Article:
Lufthansa’s Miles & More Program Goes Revenue Based


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Yesterday Lufthansa announced that its Miles & More rewards program would be going “revenue based” from 12 March 2018 but, rather unhelpfully, we weren’t given any more information than that. Today Lufthansa has finally provided the information that a lot of people have been anxiously awaiting.

What’s Changing At Miles & More?

The good news is that Miles & More will only be revenue based for the purpose of collecting redeemable miles – the way Miles & More members earn status and the way they spend their miles isn’t changing.

Essentially Miles & More is aping what we’ve already seen the US carriers do.

The changes are coming in to force for flights booked on or after 12 March 2018 so if you already have bookings made they will still earn you miles under the old distance-based system.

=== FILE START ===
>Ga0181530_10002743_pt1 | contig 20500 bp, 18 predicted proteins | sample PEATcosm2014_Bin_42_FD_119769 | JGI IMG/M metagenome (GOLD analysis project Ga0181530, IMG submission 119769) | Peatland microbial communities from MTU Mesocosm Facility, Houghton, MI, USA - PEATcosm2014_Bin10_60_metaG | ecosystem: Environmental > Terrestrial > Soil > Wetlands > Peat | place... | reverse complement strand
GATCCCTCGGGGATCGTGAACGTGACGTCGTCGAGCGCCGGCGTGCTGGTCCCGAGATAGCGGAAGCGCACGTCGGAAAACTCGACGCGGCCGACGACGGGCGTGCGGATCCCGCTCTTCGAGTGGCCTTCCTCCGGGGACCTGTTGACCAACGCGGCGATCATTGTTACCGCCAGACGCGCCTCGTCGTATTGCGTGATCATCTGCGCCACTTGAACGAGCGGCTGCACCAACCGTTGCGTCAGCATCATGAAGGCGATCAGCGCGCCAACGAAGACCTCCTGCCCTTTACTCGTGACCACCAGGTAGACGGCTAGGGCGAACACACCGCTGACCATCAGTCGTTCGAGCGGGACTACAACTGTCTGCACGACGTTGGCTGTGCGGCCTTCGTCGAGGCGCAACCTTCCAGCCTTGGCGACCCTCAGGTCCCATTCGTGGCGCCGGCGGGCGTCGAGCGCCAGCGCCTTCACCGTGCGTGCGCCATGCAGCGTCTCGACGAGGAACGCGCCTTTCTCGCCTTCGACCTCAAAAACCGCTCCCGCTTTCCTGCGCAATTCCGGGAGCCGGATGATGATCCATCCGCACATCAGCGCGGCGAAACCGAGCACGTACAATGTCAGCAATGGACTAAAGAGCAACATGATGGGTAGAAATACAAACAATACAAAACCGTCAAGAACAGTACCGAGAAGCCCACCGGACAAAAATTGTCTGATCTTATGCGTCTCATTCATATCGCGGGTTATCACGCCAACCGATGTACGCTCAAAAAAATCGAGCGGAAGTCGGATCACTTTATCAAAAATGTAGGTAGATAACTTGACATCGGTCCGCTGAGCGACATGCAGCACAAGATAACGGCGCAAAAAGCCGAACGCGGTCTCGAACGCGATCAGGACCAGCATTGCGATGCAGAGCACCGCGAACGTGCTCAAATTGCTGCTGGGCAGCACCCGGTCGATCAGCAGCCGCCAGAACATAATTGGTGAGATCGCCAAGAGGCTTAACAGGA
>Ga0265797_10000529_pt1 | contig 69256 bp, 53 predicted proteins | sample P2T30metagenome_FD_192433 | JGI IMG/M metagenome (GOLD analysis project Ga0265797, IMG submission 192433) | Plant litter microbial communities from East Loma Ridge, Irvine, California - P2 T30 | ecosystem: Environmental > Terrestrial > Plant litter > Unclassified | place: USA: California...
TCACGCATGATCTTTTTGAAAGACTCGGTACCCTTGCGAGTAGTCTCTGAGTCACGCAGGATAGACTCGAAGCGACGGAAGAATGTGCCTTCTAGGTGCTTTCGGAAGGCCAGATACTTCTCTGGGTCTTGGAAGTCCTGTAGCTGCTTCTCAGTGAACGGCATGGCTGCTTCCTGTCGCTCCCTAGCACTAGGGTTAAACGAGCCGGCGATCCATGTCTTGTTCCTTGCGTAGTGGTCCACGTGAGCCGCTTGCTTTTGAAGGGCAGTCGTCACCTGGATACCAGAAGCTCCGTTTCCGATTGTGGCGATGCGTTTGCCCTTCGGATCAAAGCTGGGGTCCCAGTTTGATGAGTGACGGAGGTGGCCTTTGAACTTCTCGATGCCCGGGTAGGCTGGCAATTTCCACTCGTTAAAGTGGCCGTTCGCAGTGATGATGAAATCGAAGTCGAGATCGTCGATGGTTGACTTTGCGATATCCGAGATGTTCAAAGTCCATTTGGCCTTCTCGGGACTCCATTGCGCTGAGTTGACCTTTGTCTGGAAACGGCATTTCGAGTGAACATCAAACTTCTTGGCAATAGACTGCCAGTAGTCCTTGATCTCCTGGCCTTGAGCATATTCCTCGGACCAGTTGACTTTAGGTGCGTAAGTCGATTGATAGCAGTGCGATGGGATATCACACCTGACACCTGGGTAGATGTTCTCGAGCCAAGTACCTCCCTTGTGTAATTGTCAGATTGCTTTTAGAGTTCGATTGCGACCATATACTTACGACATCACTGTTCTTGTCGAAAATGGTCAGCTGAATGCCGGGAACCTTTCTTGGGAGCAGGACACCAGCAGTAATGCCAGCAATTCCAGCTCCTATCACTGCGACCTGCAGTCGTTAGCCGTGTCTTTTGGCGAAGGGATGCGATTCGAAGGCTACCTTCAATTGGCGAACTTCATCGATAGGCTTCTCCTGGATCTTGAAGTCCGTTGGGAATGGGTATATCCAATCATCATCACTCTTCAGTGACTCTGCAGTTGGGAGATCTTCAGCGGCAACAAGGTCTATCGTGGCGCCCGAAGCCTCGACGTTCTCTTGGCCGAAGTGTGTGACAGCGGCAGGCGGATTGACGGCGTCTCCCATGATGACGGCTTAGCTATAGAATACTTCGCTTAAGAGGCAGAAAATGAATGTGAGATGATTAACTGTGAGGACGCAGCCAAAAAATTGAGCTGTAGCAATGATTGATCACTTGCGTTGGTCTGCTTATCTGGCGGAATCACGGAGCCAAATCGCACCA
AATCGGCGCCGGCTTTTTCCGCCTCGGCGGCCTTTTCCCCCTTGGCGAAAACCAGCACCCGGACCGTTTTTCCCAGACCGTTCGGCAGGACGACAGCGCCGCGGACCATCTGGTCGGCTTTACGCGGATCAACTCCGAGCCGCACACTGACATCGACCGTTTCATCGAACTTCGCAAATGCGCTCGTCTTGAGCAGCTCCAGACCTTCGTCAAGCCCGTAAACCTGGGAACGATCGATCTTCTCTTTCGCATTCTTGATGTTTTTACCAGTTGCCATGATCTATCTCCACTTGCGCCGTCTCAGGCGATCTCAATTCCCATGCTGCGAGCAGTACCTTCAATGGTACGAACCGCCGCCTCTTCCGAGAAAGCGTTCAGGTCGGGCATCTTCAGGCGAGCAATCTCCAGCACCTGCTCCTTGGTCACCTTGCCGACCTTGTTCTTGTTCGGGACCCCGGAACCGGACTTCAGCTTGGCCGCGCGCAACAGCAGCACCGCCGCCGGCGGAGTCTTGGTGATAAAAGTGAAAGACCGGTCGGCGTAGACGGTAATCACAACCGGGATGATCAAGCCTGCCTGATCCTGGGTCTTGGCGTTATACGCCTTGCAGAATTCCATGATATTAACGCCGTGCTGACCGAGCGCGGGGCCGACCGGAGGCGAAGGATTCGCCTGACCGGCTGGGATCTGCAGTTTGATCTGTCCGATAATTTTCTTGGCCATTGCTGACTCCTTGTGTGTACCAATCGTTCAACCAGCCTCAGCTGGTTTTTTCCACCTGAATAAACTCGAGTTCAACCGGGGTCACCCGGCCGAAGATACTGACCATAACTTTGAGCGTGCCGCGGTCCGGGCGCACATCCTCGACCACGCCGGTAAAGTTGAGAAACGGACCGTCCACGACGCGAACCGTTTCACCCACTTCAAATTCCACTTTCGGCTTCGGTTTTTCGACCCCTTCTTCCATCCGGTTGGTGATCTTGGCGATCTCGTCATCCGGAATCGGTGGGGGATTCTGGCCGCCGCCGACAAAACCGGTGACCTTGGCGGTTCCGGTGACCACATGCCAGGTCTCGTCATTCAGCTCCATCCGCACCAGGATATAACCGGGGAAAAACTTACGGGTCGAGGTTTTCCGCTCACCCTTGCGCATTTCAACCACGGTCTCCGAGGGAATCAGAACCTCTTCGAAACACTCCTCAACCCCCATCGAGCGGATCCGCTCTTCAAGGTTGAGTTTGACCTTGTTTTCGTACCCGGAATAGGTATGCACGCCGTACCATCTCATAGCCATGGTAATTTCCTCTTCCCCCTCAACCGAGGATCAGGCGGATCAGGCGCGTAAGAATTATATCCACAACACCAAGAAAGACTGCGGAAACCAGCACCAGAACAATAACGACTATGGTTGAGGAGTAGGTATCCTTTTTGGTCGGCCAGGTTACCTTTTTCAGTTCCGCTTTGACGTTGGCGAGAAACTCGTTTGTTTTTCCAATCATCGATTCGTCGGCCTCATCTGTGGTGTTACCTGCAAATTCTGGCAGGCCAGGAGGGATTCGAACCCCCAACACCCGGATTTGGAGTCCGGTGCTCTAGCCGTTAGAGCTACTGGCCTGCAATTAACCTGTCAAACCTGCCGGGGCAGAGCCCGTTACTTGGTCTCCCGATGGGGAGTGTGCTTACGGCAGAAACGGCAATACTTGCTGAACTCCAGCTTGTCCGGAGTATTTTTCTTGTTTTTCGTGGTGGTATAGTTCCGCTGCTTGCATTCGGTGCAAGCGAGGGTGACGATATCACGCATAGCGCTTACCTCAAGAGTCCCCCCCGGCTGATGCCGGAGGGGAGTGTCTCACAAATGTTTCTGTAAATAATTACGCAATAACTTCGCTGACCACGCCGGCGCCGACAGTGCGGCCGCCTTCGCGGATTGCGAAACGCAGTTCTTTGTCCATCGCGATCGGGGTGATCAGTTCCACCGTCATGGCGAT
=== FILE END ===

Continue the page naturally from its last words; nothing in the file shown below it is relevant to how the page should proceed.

Lufthansa has published a list of things it considers to be “the most important changes” but as I don’t think that list is entirely clear I’m going to put it into my own words.

The new methodology

  • The new methodology for working out the number of miles you will earn for a trip is as follows: Miles Earned = (Base fare in Euros + all airline surcharges in Euros) x a factor based on your status and the airline you’re flying.
  • Fares booked in a foreign currency will be converted to Euros “at the precise time of booking” using the Oanda currency converter.